So ’twas better Betty Botter
Bought a bit of better bitter.


The bitters Betty Botter bought could make her batter bitter, so she thought she’d better buy some better bitters!


Note: the blue circle is the pump handle for Ad Hop Tongue Twister, a beer from Ad Hop Brewing in Liverpool, England.

Punny Bars

If you’re one of those people who can barley stand a bad pun, you may want to reconsider reading this post. Personally, I’m a ferment believer. I love a good pun, the more groan-inducing the better, but I have learned that there are people in the world who do not agree; and while I can’t understand them, I do try to sympathize. So be warned, weizen up and it will be smooth aleing. Hopefully, bad puns are the yeast of your problems. This post is just for Schlitz and giggles, and for what it’s wort, it will all turn out for the best. Ales well that ends well.

So the website Atlas Obscura partnered with Digg to crowdsource groan-inducing puns that businesses used in naming themselves. You’ve seen them, ones like “Hannah and Her Scissors” or “A Shoe Grows in Brooklyn.” So they put out a virtual call for submissions and got around 3,000 back, whittled down to 1,900 after eliminating duplicates. In the end, they decided that while many submissions weren’t technically puns, but also included movie allusions, homophones, and dirty words, they were funny enough and were in the same spirit so allowed many of those, too. Apparently the most submitted name was for Vietnamese noodles, “9021-Pho,” and there were also inexplicably quite a few hair salons named “Curl up and Dye.”

Then they created an interactive map with all of the punny names, which they called The Ultimate Crowdsourced Map of Punny Businesses in America. They even divided them into major categories, including Cleaning Businesses/Flower Shops/Portable Bathrooms, Coffee shops, Doctors and Dentists, Food Trucks, Hair/Nail Salons, Pet Care, Restaurants and Other (including retail stores, vape shops and lots of yarn stores).


Then there was one other category that caught my eye: Bar/Pubs, which even included one brewery, although I’m not sure I would have listed it. Since it was crowdsourced, I feel certain they probably missed a few, or even a lot, given how many bad or punny bar names I’ve seen over the years. Some of these name you just know had to be created after a few drinks. Do I think alcohol may have been involved? Of Coors I do.

The Full List of Pun Bar and Pub Names:

Abe’s on Lincoln, Savannah, GA
Al Smith’s Saloon, East Troy, WI
Anchor Management Bar and Grill, Oroville, CA
Bar Celona, Pasadena, CA
Bar None, San Francisco, CA
Beer and Loathing in Dundee, Omaha, NE
Beerhive Pub, Salt Lake City, UT
Brews Brothers, Galveston, TX
Brews Brothers Taproom, Murphysboro, IL
C’MON INN, Fountain, CO
Catcher in the Rye, Los Angeles, CA
Chez When Cocktail Lounge, Sedalia, MO
Dancin’ Bare, Portland, OR
Deja Brew, Wendell, MA
Devil’s Advocate, Tempe, AZ
Dew Drop Inn, Cincinnati, OH; Washington, DC; Oak Creek Canyon, AZ & New Orleans, LA
Dick’s Halfway Inn, Rosedale, MD
Dupont Italian Kitchen Bar, Washington, DC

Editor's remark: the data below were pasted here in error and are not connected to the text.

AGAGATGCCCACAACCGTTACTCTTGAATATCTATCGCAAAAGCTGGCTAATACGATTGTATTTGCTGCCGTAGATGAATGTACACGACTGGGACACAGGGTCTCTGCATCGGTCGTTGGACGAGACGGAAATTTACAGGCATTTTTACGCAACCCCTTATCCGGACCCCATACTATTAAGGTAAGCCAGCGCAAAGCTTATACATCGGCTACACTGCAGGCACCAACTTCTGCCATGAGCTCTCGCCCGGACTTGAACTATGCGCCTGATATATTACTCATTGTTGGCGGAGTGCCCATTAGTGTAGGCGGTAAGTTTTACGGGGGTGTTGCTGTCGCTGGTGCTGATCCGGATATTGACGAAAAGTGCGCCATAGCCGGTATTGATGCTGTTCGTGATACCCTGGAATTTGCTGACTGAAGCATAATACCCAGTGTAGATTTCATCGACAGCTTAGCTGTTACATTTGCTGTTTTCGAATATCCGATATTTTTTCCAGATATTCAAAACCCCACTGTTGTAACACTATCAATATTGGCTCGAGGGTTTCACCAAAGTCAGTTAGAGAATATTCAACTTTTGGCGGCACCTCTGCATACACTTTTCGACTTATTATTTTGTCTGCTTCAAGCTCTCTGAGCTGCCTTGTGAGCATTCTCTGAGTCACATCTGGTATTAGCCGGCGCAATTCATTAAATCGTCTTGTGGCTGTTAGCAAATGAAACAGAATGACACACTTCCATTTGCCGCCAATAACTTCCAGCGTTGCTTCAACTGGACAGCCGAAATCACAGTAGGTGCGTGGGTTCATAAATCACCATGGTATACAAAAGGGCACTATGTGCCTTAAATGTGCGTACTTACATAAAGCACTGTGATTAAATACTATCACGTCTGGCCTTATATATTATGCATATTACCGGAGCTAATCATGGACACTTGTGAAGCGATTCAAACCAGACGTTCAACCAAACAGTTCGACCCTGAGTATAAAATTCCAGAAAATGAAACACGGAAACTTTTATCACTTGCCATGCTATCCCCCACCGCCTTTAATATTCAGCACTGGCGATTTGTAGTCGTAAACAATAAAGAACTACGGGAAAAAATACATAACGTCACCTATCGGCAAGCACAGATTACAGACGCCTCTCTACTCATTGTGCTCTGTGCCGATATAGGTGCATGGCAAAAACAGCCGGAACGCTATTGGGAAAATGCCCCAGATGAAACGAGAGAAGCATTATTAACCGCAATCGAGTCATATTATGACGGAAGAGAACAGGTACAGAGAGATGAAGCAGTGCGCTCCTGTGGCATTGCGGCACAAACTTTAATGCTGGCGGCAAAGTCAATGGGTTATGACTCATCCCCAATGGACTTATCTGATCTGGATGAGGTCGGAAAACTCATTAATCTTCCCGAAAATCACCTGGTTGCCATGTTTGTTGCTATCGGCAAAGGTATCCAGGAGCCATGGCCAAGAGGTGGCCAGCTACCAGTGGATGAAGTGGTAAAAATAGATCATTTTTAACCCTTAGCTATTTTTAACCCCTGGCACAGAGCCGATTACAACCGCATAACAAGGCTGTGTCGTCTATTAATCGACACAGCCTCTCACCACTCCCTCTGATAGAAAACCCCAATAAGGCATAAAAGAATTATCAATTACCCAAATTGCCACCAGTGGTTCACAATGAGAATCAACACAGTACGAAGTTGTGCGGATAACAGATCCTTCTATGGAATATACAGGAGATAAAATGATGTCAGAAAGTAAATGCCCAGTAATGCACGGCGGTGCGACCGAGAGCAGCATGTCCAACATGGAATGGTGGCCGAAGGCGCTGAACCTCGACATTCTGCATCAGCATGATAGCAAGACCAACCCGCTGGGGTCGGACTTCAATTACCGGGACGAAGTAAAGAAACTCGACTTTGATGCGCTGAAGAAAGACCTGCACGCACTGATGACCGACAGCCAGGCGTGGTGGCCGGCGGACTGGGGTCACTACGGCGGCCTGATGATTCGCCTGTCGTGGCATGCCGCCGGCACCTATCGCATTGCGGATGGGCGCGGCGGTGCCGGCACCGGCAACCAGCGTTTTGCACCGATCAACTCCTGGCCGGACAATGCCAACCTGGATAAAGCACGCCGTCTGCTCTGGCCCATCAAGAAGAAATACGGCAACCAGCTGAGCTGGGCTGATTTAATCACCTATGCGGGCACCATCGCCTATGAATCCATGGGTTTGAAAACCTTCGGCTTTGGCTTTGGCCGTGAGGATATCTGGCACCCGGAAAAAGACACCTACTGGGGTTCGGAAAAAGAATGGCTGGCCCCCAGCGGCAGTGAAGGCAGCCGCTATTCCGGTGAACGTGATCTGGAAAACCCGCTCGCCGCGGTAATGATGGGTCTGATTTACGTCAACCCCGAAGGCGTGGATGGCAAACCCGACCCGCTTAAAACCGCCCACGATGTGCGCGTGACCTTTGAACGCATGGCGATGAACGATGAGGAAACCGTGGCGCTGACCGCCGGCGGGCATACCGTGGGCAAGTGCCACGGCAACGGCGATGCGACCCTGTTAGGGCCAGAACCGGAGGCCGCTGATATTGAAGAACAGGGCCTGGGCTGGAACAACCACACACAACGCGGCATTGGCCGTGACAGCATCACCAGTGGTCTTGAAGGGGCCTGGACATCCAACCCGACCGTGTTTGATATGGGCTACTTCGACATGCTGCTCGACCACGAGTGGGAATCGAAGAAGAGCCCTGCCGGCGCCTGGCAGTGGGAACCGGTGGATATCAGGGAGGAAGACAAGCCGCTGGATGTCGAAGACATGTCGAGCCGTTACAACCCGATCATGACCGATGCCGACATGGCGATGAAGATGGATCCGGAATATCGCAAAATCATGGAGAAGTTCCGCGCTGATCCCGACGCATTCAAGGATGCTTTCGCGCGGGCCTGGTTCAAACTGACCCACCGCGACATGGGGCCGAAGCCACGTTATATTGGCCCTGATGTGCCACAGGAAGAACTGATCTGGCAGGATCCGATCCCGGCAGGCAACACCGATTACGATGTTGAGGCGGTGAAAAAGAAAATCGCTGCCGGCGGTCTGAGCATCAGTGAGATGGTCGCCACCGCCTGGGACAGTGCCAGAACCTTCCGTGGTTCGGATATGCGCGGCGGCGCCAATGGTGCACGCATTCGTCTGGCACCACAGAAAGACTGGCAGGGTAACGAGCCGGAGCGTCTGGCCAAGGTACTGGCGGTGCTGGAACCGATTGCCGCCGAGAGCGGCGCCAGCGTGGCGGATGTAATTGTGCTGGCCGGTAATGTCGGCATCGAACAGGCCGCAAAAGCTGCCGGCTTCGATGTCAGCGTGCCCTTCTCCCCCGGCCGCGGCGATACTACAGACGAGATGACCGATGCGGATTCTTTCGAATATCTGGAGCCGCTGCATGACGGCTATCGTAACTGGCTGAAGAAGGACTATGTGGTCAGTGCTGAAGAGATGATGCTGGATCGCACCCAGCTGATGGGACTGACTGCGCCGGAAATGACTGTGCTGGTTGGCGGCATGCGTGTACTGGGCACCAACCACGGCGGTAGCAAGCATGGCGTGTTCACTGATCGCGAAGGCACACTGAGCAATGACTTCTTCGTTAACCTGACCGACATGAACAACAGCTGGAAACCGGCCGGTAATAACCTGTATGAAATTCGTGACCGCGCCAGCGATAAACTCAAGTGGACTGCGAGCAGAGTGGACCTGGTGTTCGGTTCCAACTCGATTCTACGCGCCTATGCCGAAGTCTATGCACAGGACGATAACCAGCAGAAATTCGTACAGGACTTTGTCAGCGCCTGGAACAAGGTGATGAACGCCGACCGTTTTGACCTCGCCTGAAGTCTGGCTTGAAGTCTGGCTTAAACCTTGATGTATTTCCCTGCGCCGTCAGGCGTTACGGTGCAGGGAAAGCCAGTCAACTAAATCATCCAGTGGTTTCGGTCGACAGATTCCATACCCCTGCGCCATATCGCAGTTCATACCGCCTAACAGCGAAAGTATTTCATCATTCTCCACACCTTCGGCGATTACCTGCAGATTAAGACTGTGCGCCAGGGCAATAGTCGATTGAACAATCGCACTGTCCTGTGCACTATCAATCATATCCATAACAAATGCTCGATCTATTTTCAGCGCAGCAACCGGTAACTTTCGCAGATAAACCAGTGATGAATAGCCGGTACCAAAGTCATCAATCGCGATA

Fumducks, Houston, TX
Gordough’s Donuts, Austin, TX
Hi Dive, San Francisco, CA
Holmes Plate,Corning, NY
John’s Plumbing, Greensboro, NC
Kegler’s, Crest Hill, IL
Lei Low, Houston, TX
Longshots, Joliet, IL
LowBrau, Sacramento, CA
Mother Muff’s, Colorado Springs, CO
Mustang Alley’s, Baltimore, MD
My Brothers Place, San Bruno, CA
Neil’s Bahr, Houston, TX
Nice Ash, Waukesha, WI
Olive Or Twist, Portland, OR & Pittsburgh, PA
Paddy O’Beers, Raleigh, NC
Pour House, Hartford, CT; Jamison, PA; Exton, PA; St Louis, MO & Sacramento, CA
Sir Vezas, Tucson, AZ
Skinny Dick’s Halfway Inn, Fairbanks, AK
South Side Liquor Box, Toledo, OH
Stocks and Blondes, Chicago, IL
Stowaway Pub,Stow, OH
Swagger Inn, Lyndon Station, WI
Tequila Mockingbird, Ocean City, MD
The Big Legrowlski, Portland, OR
The Crossbar, Havertown, PA
The Crow Bar, Mount Holly, NJ
The Frosty Beaver, Cleveland, OH
The Hungry Beaver, Wrangell, AK
The Picnic Tap, Nashville, TN
The Pour House, Siren, WI; Raleigh, NC & James Island, SC
The Red, White & Brew, Hammond, LA
The Stagger Inn, Edwardsville, IL
The Tapp, Tarrytown, NY
The Tavernacle, Salt Lake City, UT
The Trappe Door, Greenville, SC
The Wine Seller, Williamsburg, VA
The Wurst Bar, Ypsilanti, MI
Thew Alibi, Coos Bay, OR
Thirst N’ Howl, Little Rock, AR
Torrey Pints, La Jolla, CA
Unwined, Discovery Bay, CA
What Ales You, Burlington, VT
Winegasm, Astoria, NY
Wish You Were Beer, Madison, AL
Wit’s Inn, New Orleans, LA
21st Amendment Brewery, San Francisco, CA

While the original list is now closed, if you know of one they missed that would fit into the spirit of this list, please add in the comments here. I feel confident there are many more. And if they included beer names, or even just hop pun names, the list would run into the thousands.

Still one of my favorite beer names.

The Language Of Hangovers

While searching for something this weekend, I happened upon A Few Too Many, by Joan Acocella, that appeared in The New Yorker magazine in May of 2008. If you’re a regular reader, you know I’m a word nerd, and love language. So her piece on hangovers included this gem of a paragraph, explaining how other languages described a hangover:

There’s some awesome phrases there, it may be time to create a page of hangover words, similar to Drunk Words, Puke Words and Beer Slang, or even my list of Beer In Other Languages.

Believe it or not, apparently the word “hangover,” meaning “a severe headache or other after effects caused by drinking an excess of alcohol,” was first used around 1902 or 1904 (depending on the source). It seems like it would be older than that, but apparently that’s when it was first seen in print in the United States, where the word originated. It did show up a little earlier, in 1894, as hang-over, but meaning “a survival, a thing left over from before.” Prior to hangover’s debut as the perfect word to describe our pain and discomfort, these were some of the most common words people used to describe that feeling.

  • black dog
  • blue-devils